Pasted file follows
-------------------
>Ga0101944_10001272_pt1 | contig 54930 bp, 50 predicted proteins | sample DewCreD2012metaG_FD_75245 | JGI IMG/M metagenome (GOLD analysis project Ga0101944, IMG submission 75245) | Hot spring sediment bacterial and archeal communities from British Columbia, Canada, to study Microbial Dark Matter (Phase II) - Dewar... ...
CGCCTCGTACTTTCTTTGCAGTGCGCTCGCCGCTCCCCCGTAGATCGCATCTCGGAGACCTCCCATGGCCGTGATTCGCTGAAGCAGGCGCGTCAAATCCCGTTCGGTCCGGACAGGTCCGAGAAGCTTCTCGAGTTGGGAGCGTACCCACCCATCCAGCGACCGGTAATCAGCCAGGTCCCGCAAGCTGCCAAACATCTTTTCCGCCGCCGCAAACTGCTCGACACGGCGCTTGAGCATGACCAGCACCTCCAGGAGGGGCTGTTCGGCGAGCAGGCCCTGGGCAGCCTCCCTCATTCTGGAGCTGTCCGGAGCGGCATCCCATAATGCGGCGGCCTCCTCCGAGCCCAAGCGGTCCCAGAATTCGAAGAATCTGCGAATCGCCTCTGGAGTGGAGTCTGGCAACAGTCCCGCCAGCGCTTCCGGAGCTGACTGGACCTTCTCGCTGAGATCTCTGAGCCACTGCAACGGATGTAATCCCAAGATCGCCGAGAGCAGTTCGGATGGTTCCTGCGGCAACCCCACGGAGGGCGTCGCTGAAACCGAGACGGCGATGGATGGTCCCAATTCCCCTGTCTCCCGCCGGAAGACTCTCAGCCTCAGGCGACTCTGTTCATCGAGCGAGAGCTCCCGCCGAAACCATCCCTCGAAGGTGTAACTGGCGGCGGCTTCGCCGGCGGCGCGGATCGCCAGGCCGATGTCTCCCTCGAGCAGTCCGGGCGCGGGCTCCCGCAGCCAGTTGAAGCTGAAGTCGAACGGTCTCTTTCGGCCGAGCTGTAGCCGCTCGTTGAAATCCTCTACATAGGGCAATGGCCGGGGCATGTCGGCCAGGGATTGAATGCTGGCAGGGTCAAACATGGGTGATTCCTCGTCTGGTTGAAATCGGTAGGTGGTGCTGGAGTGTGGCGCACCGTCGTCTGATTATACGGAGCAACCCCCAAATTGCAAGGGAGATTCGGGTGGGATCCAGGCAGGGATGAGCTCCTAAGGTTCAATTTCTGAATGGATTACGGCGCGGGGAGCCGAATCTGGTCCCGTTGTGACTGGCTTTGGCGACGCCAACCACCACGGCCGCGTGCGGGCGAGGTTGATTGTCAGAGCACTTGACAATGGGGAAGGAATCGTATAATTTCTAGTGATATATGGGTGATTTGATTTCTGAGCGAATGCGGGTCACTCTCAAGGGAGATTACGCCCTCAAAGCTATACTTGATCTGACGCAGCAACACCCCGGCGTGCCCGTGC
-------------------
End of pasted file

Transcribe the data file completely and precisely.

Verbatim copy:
>Ga0101944_10001272_pt1 | contig 54930 bp, 50 predicted proteins | sample DewCreD2012metaG_FD_75245 | JGI IMG/M metagenome (GOLD analysis project Ga0101944, IMG submission 75245) | Hot spring sediment bacterial and archeal communities from British Columbia, Canada, to study Microbial Dark Matter (Phase II) - Dewar... ...
CGCCTCGTACTTTCTTTGCAGTGCGCTCGCCGCTCCCCCGTAGATCGCATCTCGGAGACCTCCCATGGCCGTGATTCGCTGAAGCAGGCGCGTCAAATCCCGTTCGGTCCGGACAGGTCCGAGAAGCTTCTCGAGTTGGGAGCGTACCCACCCATCCAGCGACCGGTAATCAGCCAGGTCCCGCAAGCTGCCAAACATCTTTTCCGCCGCCGCAAACTGCTCGACACGGCGCTTGAGCATGACCAGCACCTCCAGGAGGGGCTGTTCGGCGAGCAGGCCCTGGGCAGCCTCCCTCATTCTGGAGCTGTCCGGAGCGGCATCCCATAATGCGGCGGCCTCCTCCGAGCCCAAGCGGTCCCAGAATTCGAAGAATCTGCGAATCGCCTCTGGAGTGGAGTCTGGCAACAGTCCCGCCAGCGCTTCCGGAGCTGACTGGACCTTCTCGCTGAGATCTCTGAGCCACTGCAACGGATGTAATCCCAAGATCGCCGAGAGCAGTTCGGATGGTTCCTGCGGCAACCCCACGGAGGGCGTCGCTGAAACCGAGACGGCGATGGATGGTCCCAATTCCCCTGTCTCCCGCCGGAAGACTCTCAGCCTCAGGCGACTCTGTTCATCGAGCGAGAGCTCCCGCCGAAACCATCCCTCGAAGGTGTAACTGGCGGCGGCTTCGCCGGCGGCGCGGATCGCCAGGCCGATGTCTCCCTCGAGCAGTCCGGGCGCGGGCTCCCGCAGCCAGTTGAAGCTGAAGTCGAACGGTCTCTTTCGGCCGAGCTGTAGCCGCTCGTTGAAATCCTCTACATAGGGCAATGGCCGGGGCATGTCGGCCAGGGATTGAATGCTGGCAGGGTCAAACATGGGTGATTCCTCGTCTGGTTGAAATCGGTAGGTGGTGCTGGAGTGTGGCGCACCGTCGTCTGATTATACGGAGCAACCCCCAAATTGCAAGGGAGATTCGGGTGGGATCCAGGCAGGGATGAGCTCCTAAGGTTCAATTTCTGAATGGATTACGGCGCGGGGAGCCGAATCTGGTCCCGTTGTGACTGGCTTTGGCGACGCCAACCACCACGGCCGCGTGCGGGCGAGGTTGATTGTCAGAGCACTTGACAATGGGGAAGGAATCGTATAATTTCTAGTGATATATGGGTGATTTGATTTCTGAGCGAATGCGGGTCACTCTCAAGGGAGATTACGCCCTCAAAGCTATACTTGATCTGACGCAGCAACACCCCGGCGTGCCCGTGC